Centre Picked as1 of 20 to Lead National Beach Cleanup
In our June edition of E-news, we featured an article on the plastic pollution problem that is plaguing the Great Lakes. One of the sources of this pollution is the garbage left on our beaches, or reaching the lake by way of river, stream and stormwater pathways.
The Coastal Centre likes clean beaches. What we mean by that is having beaches free from human generated garbage (including plastics). This doesn’t include natural debris, like driftwood and other organic material that washes ashore and is important to shore ecology. But plastic doesn’t belong on beaches, and doesn’t belong in our Great Lakes. As more and more plastic litters our beaches and gets into our water, it’s time we say enough is enough.
The Coastal Centre has been a leader in coordinating local beach cleanups up and down Lake Huron’s coast. We’ve reported in the past on the results of these cleanups and showed the types and quantities of garbage being picked up by volunteers.
This September, the Centre is taking on a national role in beach cleanups.
On September 14, the Centre will be one of 20 organizations nationally to mark the 20th Anniversary of the “Great Canadian Shoreline Cleanup. To commemorate this milestone, 20 designated public shoreline cleanups held in 20 communities across Canada – including our cleanup in Goderich – will feature special celebrations.
The September 14 cleanup celebration will take place at the Main Beach in Goderich, at 11 am. The aim is to clean up about 6.5 km of beach and a segment of the Maitland River where it enters Lake Huron.
An important benefit of beach cleanups is that it helps to address the growing plastics pollution problem in the Great Lakes. Plastic pollution is not only unsightly, but poses a risk to wildlife, and possibly human health, as it makes it’s way through the food chain and water supply. The event at Goderich beach will not only commemorate 20 years of community beach cleanups, but also focus awareness on the plastics issue, and how people can make a difference.
If you’re able to participate in this event, please register here.
Beach Mega Cleanup
Beach cleanups are a great way to involve people in local grassroots environmental stewardship. But sometimes conditions can get beyond the standard removal of garbage. Education is the best way to avoid that. The Coastal Centre has developed a Bluff Stewardship Guide which is available to landowners and helps them protect their property.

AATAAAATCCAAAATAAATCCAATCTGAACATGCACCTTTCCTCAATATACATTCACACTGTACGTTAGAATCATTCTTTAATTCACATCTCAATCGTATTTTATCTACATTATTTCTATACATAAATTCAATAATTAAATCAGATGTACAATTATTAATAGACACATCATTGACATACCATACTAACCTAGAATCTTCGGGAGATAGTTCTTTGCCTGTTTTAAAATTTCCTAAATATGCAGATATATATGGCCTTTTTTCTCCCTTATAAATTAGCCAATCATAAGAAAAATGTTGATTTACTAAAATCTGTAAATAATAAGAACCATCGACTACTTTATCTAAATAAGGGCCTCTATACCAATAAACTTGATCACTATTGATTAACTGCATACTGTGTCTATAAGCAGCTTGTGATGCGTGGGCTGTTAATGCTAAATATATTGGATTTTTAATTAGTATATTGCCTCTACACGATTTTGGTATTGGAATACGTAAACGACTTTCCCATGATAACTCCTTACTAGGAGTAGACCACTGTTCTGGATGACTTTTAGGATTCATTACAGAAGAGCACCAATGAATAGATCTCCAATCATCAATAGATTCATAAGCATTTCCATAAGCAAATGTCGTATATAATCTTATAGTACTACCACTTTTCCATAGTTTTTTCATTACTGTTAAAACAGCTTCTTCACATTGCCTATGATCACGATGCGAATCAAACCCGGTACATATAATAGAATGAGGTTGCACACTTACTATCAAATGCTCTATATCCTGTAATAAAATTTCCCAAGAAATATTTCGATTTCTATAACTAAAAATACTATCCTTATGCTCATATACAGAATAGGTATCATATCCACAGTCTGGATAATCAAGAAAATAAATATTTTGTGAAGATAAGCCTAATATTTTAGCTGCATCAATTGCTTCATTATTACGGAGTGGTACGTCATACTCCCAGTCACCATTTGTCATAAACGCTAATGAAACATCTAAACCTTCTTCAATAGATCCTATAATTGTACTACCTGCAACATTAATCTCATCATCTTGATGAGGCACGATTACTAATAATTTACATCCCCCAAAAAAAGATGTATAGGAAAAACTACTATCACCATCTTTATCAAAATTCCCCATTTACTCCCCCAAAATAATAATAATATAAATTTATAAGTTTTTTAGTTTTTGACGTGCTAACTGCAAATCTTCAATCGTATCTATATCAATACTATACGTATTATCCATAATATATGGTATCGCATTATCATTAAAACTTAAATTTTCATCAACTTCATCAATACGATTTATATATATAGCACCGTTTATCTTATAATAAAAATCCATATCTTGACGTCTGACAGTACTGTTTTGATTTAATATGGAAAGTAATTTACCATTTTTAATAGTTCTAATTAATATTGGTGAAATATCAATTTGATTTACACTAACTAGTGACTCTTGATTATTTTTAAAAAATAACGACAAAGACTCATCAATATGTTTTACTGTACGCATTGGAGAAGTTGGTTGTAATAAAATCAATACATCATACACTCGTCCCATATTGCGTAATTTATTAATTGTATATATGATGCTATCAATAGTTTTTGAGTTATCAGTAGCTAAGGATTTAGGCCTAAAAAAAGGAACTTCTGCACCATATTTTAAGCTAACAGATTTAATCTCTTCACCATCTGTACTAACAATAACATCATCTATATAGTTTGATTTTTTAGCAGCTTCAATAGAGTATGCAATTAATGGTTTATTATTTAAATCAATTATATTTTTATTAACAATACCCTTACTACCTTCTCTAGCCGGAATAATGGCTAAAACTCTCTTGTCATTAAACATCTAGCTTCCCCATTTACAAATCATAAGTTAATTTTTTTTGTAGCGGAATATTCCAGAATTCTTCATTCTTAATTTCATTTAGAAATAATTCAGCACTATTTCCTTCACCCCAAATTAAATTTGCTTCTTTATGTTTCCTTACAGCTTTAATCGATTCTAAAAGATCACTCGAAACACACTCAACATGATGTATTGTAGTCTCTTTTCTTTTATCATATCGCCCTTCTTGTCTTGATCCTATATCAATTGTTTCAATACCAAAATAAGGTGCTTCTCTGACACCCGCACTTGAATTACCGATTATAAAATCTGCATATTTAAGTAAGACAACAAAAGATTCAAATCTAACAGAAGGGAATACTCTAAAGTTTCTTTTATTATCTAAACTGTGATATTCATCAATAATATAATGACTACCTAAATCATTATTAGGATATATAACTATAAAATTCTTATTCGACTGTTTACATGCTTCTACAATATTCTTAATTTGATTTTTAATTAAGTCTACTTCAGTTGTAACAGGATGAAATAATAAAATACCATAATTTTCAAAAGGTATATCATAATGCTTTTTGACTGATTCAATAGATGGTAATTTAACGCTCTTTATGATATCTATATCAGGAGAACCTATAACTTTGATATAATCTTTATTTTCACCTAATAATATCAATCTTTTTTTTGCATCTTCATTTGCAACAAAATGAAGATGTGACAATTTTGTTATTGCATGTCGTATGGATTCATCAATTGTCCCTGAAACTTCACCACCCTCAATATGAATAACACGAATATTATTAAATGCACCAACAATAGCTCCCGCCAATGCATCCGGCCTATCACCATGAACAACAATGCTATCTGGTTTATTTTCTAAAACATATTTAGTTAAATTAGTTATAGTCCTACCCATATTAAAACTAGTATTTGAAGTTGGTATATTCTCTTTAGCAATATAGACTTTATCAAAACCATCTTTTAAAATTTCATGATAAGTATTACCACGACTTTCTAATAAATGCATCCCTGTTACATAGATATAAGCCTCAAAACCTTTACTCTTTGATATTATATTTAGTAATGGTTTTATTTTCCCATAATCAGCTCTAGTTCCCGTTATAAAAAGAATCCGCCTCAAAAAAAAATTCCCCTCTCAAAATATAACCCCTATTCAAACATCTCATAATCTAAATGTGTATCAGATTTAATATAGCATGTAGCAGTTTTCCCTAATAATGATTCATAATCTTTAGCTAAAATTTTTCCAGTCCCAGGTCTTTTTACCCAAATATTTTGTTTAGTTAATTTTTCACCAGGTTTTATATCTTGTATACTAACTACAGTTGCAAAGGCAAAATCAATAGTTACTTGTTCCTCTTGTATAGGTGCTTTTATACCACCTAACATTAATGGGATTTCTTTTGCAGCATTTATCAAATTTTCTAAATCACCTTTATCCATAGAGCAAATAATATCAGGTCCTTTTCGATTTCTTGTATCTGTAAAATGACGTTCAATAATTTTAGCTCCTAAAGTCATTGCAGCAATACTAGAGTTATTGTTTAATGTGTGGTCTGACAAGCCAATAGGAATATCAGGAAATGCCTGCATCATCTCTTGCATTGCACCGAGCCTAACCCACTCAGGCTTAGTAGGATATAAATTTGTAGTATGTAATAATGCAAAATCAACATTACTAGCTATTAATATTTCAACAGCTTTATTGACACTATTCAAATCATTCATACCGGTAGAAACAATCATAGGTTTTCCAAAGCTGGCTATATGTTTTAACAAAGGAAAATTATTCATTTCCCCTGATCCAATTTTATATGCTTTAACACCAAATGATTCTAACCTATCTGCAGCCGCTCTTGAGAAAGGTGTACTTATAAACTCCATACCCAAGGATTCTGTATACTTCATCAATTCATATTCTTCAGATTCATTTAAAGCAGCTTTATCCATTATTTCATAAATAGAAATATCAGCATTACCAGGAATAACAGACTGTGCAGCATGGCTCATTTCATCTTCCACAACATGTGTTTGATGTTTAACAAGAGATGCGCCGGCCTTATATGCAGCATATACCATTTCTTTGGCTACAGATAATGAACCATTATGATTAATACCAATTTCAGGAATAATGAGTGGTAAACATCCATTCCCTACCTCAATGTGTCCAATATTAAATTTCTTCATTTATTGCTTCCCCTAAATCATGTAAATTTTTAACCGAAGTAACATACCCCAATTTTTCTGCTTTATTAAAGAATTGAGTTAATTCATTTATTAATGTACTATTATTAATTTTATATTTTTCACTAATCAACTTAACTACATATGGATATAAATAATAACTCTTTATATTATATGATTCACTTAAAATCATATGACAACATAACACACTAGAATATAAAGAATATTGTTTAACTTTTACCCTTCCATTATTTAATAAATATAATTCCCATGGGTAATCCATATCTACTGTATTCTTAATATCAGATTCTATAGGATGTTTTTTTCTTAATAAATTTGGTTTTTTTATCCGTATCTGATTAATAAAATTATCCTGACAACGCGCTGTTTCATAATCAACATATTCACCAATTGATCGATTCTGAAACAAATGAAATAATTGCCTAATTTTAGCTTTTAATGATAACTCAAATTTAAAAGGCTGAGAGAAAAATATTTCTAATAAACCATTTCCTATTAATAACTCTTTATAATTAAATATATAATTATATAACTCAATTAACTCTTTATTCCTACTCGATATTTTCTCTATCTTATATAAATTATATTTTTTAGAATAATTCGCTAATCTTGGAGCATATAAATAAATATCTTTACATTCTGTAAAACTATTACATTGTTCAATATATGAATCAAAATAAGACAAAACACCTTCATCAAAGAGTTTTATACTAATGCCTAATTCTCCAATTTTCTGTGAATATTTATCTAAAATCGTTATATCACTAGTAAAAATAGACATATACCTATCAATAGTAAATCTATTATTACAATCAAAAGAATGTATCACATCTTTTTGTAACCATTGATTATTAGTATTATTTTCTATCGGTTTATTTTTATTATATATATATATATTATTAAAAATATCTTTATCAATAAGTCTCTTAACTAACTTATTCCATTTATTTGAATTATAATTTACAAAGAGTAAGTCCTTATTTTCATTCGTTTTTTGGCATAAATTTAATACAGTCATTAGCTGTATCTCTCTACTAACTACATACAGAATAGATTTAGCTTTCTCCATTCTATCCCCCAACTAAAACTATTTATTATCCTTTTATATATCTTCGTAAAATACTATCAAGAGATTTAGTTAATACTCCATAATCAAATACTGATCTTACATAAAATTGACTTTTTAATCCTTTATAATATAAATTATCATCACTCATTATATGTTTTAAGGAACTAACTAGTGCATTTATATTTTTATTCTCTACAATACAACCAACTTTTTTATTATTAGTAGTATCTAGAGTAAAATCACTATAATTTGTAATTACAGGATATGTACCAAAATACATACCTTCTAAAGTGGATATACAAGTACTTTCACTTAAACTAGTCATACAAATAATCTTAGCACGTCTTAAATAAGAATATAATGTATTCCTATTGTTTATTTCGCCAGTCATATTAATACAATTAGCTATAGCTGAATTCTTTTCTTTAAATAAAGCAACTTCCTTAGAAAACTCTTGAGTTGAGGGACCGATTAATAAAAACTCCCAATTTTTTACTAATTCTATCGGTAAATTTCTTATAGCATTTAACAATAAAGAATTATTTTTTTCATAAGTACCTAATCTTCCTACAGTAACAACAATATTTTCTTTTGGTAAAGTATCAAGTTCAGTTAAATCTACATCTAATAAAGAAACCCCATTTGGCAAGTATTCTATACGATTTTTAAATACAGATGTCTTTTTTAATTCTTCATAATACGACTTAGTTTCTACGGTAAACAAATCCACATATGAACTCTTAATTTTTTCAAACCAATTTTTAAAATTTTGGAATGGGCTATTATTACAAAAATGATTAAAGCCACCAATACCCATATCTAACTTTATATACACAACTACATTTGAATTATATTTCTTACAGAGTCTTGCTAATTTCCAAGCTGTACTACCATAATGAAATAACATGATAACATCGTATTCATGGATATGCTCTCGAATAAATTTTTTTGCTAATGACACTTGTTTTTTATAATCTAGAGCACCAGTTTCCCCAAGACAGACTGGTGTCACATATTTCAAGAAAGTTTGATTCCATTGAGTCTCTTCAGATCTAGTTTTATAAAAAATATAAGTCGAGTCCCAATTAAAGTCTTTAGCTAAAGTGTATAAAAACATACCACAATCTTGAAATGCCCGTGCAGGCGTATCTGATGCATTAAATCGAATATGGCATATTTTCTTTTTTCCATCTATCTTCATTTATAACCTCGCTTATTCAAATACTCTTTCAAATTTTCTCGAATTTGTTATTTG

The case of Bluewater Beach is a recent example of what can happen when a local community and municipality work together to address a beach pollution issue. Back in the 1990s, Bluewater Beach, just south of Goderich, had a situation where hundreds of tires ended up embedded into the beach.
The problem started when an area landowner made a poor and misinformed decision to install hundreds of tires onto an eroding bluff in a failed attempt to control erosion. The bluff continued to erode, and all the tires ended up strewn on the beach. It was a classic example of someone carrying out an idea that ended up creating a mess for the local community to deal with.
Bluewater Beach before cleanup (photo credit:D. Pugh)
Tires continued to slide down the bluff and onto the beach over the years. The mess became intolerable to local cottagers. They requested help from their local municipality (Central Huron), and together they devised a plan to aid in the cleanup.
Bluewater Beach after cleanup (photo credit D. Pugh)
Of course, none of this expense and hassle would have been necessary if the original landowner responsible for the problem had taken some time to learn about coastal processes, or consulted with professionals, such as the Coastal Centre, who could have provided better guidance.
The Coastal Centre has developed a Bluff Stewardship Guide for landowners to help provide some basic knowledge about how bluff erosion works. Improving coastal literacy is one of the ways the Centre is helping to prevent future issues like this from happening.
This summer, the Coastal Centre has been distributing the guide through various means to get it into the hands of bluff landowners. If you would like a copy of the guide, let us know by calling us at (226) 421-3029 or emailing coastalcentre#lakehuron.on.ca The guide is also available online here.
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With Labour Day gone, some claim it's the end of summer. We say no way. The 2013 September equinox comes on September 22, at 4:44 p.m. (EDT). Summer is not over until then. You can support this kind of science-based optimism by donating to the Coastal Centre. We won't cut your summer short when the scientific evidence is clear and unequivocal.
Your donations help our coastal conservation mission. You can donate online through CanadaHelps, or send a donation cheque by mail. For more information on donating to the Centre, visit our donate page.
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